Thursday, October 1, 2009

Online auctions, feedback and monopoly

One of the fascinating things about the online world is the way it creates monopolies. Almost anyone in the world with access to the internet can create an online auction site. All you need is a web hosting account with Fantastico and its easy to create an auction site.

Of course you will be very lonely on your site because you will probably be the only user. Everyone else will be on eBay or, here in New Zealand, Trademe. Why? Because everyone else is there! In other words these sites are successful now because they are successful and its too late for anyone else to get a look in.

There are obvious problems with monopolies that go way back to Standard Oil. Monopolies can do what they like and don't really need to listen to anyone else. For a long time there, here in New Zealand, Telecom New Zealand was basically an unfettered monopoly. Its share price was huge and competitive entry was esentially a publicity stunt.

But slowly over time the Government stepped in to regulate the market monster.

It began with taking telephone numbers off Telecom. This was a big deal because before then Telecom regarded your telephone number as a subscriber number it allocated to you. The fact you may have spent a fortune advertising it was not Telecom's problem. By introducing number portability the Government effectively said that users had a stake in their numbers of greater importance than the allocation of subscriber numbers by a monopoly supplier.

I mention this because in my view the same principle applies to feedback reputations on auction sites. On online auction sites users conduct transactions and place feedback on one another following the completion of their transaction. The accumulation of positive feedback provides a form of leverage which encourages users to conduct their affairs honestly.

It is also the foundation stone on the auction site's monopoly. If a trader has 20,000 successful trades to their name on one auction service they are not likley to start with one on another.

But why should the auction service provider own the traders reputation. The conduct of the transaction had nothing to do with the transaction facillitator. The quality of the goods, the representations made about them, the timeliness of payment and the carriage and transfer of the goods: indeed all the aspects of the transaction on which the feedback is based has nothing to do with the online auction house. So who should own the feedback?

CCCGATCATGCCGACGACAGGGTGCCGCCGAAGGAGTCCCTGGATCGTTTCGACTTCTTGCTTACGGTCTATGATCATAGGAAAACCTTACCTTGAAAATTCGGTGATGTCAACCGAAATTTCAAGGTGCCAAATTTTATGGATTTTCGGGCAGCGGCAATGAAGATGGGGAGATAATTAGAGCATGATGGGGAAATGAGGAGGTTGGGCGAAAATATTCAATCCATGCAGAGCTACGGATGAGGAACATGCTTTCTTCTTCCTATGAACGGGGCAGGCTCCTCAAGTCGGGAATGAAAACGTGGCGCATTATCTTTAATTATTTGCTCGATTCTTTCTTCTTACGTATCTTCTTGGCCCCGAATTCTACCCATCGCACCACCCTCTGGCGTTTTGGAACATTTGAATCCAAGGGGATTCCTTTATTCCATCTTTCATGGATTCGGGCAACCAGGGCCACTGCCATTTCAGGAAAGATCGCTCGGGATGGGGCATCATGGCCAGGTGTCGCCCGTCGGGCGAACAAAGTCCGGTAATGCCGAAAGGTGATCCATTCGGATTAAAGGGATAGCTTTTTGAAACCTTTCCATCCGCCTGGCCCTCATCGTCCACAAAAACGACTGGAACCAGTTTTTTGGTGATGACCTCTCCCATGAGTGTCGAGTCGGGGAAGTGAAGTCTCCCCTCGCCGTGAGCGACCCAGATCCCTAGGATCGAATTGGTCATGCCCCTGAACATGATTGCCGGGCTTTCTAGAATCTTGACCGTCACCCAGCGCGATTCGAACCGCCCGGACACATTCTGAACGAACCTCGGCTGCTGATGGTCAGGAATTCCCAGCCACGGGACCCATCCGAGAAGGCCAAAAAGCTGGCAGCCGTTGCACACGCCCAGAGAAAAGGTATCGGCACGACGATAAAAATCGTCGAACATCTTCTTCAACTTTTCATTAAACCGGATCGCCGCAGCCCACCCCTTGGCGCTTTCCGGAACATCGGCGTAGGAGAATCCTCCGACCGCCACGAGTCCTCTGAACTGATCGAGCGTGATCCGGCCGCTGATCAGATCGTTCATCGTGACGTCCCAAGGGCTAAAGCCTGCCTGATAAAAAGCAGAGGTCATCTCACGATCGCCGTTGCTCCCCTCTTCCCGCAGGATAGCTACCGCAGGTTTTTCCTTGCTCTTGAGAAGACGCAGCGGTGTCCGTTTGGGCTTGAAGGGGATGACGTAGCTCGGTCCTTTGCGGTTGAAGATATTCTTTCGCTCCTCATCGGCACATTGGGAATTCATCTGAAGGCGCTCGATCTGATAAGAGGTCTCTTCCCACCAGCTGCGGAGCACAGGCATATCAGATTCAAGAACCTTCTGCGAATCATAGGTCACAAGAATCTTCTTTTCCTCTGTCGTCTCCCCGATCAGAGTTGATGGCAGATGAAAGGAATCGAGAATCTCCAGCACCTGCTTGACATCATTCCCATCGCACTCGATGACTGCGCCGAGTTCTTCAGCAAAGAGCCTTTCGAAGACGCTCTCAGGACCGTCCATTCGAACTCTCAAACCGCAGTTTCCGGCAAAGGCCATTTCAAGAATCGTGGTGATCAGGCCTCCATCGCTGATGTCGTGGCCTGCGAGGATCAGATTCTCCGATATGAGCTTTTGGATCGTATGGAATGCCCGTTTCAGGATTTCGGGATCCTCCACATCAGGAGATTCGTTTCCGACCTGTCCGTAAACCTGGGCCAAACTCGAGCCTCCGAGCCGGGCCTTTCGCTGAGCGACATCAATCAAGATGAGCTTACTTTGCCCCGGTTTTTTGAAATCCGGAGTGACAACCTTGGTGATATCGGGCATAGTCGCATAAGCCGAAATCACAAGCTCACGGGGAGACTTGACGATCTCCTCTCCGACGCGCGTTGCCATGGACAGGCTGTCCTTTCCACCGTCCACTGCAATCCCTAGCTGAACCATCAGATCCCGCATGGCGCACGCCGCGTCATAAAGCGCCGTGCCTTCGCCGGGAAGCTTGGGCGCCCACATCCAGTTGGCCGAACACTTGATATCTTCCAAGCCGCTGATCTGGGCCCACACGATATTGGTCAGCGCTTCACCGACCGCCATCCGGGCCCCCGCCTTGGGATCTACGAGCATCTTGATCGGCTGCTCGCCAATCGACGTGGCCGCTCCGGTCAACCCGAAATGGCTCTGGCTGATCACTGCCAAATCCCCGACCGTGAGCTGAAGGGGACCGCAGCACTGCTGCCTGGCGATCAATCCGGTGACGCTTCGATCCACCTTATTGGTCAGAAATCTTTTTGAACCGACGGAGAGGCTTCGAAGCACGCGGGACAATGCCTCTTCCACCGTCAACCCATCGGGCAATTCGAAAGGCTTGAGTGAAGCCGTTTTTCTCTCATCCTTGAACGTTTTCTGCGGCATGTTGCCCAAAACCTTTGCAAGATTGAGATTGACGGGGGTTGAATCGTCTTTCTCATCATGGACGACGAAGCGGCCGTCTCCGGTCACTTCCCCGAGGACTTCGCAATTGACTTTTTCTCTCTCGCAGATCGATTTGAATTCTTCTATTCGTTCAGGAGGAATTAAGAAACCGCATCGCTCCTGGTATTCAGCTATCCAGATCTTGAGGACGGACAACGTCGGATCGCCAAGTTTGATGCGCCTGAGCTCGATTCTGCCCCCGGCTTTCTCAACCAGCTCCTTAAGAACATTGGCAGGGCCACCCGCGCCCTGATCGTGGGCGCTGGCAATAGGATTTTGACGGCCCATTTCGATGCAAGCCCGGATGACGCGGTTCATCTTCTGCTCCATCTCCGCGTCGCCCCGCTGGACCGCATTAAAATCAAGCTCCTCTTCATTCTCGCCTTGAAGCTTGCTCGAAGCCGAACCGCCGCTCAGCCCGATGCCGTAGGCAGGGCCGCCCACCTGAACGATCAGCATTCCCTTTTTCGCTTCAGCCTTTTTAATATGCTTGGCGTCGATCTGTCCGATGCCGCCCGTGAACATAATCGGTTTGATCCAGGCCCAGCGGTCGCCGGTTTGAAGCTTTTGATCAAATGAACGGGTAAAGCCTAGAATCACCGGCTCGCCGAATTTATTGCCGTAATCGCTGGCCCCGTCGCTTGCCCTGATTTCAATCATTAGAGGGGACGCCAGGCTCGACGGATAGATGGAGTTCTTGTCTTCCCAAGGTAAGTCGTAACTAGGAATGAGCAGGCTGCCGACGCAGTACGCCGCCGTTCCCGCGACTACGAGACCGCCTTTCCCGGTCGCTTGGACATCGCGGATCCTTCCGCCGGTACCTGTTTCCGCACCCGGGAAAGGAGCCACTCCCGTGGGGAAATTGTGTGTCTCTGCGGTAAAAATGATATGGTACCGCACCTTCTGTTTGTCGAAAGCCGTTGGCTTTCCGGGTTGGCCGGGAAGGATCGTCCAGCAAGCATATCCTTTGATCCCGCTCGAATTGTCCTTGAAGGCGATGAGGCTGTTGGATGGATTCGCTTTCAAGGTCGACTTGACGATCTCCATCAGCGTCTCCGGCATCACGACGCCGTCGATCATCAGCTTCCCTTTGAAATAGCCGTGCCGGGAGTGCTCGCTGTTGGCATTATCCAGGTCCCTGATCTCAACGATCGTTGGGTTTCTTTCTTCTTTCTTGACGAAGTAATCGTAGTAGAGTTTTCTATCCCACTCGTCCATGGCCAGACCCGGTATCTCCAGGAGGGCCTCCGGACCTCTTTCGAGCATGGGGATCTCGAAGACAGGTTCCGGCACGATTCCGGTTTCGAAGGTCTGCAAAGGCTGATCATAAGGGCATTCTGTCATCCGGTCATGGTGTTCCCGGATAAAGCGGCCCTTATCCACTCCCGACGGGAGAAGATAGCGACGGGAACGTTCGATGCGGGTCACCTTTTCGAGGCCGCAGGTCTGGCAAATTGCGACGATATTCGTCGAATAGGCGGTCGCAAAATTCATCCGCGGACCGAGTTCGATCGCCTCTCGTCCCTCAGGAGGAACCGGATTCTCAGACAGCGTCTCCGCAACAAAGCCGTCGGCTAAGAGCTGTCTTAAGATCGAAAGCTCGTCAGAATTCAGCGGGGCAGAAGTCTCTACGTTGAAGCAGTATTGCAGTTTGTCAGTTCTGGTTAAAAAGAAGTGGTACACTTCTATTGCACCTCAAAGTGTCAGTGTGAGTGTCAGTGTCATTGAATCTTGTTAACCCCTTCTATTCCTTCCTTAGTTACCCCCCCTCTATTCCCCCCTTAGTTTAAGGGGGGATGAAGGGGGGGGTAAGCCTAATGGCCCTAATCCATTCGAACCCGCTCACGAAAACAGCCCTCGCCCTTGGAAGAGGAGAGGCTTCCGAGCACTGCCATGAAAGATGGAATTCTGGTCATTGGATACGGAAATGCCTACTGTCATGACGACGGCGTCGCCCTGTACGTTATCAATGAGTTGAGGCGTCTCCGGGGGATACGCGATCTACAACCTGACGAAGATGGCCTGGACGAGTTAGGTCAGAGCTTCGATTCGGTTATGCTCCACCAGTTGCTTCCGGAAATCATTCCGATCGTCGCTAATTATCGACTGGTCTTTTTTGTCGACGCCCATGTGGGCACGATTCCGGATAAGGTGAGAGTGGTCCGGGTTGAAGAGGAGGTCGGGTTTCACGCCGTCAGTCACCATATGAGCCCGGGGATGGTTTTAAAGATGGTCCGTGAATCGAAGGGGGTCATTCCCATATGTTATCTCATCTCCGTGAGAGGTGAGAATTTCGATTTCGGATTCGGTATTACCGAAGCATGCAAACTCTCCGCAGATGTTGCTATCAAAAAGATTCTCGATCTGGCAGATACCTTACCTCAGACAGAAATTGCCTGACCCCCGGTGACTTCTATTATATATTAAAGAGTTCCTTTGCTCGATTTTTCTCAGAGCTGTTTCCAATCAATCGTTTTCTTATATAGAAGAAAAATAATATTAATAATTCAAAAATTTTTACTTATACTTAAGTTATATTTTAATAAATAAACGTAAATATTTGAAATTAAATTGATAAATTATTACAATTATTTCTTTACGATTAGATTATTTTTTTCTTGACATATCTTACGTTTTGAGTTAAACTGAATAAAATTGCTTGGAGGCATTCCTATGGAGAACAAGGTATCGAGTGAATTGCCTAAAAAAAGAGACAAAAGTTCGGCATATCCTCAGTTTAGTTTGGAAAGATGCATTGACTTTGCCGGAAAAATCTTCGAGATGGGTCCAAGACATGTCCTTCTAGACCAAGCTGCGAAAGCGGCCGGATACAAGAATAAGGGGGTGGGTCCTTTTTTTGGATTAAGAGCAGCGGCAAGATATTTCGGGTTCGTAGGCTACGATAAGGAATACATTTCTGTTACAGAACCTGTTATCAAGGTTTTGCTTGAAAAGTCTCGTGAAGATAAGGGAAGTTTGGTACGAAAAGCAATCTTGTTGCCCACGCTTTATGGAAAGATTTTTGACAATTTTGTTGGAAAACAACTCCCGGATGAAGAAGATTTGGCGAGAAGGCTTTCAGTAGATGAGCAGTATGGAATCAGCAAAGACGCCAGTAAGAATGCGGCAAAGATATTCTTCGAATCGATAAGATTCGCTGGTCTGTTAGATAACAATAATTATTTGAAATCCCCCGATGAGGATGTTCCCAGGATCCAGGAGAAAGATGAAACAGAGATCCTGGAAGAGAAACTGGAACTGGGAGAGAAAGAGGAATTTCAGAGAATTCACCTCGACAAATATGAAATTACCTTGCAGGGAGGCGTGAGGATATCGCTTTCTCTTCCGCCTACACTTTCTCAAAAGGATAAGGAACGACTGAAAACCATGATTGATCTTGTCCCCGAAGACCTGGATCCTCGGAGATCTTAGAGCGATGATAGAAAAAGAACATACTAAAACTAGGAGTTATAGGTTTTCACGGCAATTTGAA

In my view there is a good case for a feedback data standard and feedback portability. It should be as possible for a trader to shift from one transaction facillitator to another as it is for a person to change their electricity provider or their domain name service provider. The property right of the feedback should be between those who carry out the transaction.

What I am really suggesting is the establishment of an electronic transactions feedback standard that can be implemented by any number of service providers. Customers can register their identities on any of these services and have their feedback accumulated on them. If they desire they could also shift their service to another provider. This would allow any number of retailers or transaction facillitators (online auction firms) to flourish and offer competing services. Retailers could offer their goods across a range of different providers and customers could subscribe to different facillitation services. They could also trade directly.

Seperating out feedback would also allow for a better approach to gathering this data. On trademe feedback is summarised into positive, neutral and negative plus comments. But it could just as easily be different for sellers and purchasers. Purchasers could be rated for timeliness of payment ( with Immediate Average Slow Abandoned ) and then Sellers could be rated on disclosure (with Excellent Average Poor Deceptive) and responsiveness ( with Helpful Average Unhelpful No delivery). The value of the transaction should also be recorded. While obviously this data might be private individually Sellers and Purchasers could have counts for these categories published in aggregate. Comments would be an optional extra.

Great concept huh?

Unfortunately I doubt very much if the monopoly providers are going to rush into the implementation of this kind of facility. Why would they? They have a monopoly. And lets face it online trading is still new and exciting and there is no enormous demand yet.

What will be interesting to see is when it will happen

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2 comments:

Dale said...

Good point. Places like zillion.co.nz could have some service to bring the number of trademe/ebay feedbacks when opening a new account. They'd need a solid way of verifing you really are that user with 20,000 feedback and not some scammer.

Andrew said...

Consumer feedback in an online auction is necessary. It can help other buyers to know which items or products sell best or which online auction is the best for them to participate in. Try http://www.easymud.com/